Thursday, September 8, 2011

September 8th; Feasts of the Nativity of the Blessed Virgin Mary, and St. Ethelburga of Kent

The Nativity of the Blessed Virgin Mary has been celebrated on this day since Pope Sergius I introduced it to the calendar in the 7th century. Daughter to Sts. Anne and Jochim, Mary birth was an omen of the coming of Christ, though no one knew it at the time. All that is written of it is strictly apocryphal, but it was told by one of the 12 disciples - possibly St. James the Greater.

 Birth of the Virgin Mary.

St. Mary and St. Ethelburga's church at Lyminge.

St. Ethelburga, who's feast is also celebrated today, was the daughter of the converted Christian king, St. Ethelbert of Kent. She originally was married to St. Edwin, King of Northumbria, but after his death resulting from the Mercian pagan attacks she fled with Paulinus, Archbishop of York, back to Kent. She then founded a convent at Lyminge, where she, as abbes, dedicated the rest of her life to the work of the Lord. Her relics were venerated until the dissolution of the monasteries in Canterbury.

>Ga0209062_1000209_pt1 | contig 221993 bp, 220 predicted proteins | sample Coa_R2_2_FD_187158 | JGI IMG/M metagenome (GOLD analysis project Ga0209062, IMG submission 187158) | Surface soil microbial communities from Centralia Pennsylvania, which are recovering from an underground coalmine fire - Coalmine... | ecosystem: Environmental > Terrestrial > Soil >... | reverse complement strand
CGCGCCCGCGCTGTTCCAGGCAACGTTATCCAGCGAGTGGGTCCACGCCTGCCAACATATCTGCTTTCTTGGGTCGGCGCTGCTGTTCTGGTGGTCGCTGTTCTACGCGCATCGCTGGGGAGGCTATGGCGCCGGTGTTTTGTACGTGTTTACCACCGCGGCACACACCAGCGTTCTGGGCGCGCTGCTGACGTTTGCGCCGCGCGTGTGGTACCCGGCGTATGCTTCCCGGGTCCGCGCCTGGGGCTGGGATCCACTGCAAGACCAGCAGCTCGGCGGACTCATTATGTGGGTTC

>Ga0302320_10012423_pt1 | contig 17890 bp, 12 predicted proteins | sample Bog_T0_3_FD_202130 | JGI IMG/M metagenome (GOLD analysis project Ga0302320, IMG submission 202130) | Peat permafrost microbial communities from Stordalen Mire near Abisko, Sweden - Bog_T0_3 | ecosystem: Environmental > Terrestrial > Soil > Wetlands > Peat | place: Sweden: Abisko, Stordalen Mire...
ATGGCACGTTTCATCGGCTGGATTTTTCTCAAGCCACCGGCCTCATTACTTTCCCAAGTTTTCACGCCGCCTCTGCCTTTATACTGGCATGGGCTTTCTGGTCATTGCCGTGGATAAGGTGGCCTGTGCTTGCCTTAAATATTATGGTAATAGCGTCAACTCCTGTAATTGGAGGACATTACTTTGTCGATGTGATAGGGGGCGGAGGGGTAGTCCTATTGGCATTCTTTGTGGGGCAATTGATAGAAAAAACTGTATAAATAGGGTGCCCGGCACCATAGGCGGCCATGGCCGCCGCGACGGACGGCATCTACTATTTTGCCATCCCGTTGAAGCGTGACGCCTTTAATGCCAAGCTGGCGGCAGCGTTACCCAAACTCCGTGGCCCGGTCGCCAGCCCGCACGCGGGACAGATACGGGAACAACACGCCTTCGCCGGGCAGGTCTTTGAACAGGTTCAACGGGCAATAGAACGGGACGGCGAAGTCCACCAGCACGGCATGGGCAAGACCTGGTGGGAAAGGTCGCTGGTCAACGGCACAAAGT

Feast, September 3rd; Gregory the Great

St. Gregory blessing St. Ethelbert, King of Kent.
(He is often depicted with the dove and the book)

Gregory was born in Rome in the 540s, and his first career was actually the prefect of Rome in573, after-which he took vows and became a monk. He worked for Pope Pelagius, and it was during this time that he came across some slaves in the markets at Marseilles and was told they were angles from Britain, and were not Christians. He bought the slaves, hoping to lead a mission their himself. Instead he was elected pope, succeeding Pelagius to the papacy in the year 590. Soon after he became pope, however, he sent Augustine, a monk of his own monastery, other monks, and the freed Angle slaves, to convert the Anglo-Saxons invading Christian Britain. In doing this Christianity would be restored to what is now England. Bede credits St. Gregory as he does Augustine as an Apostle to the English.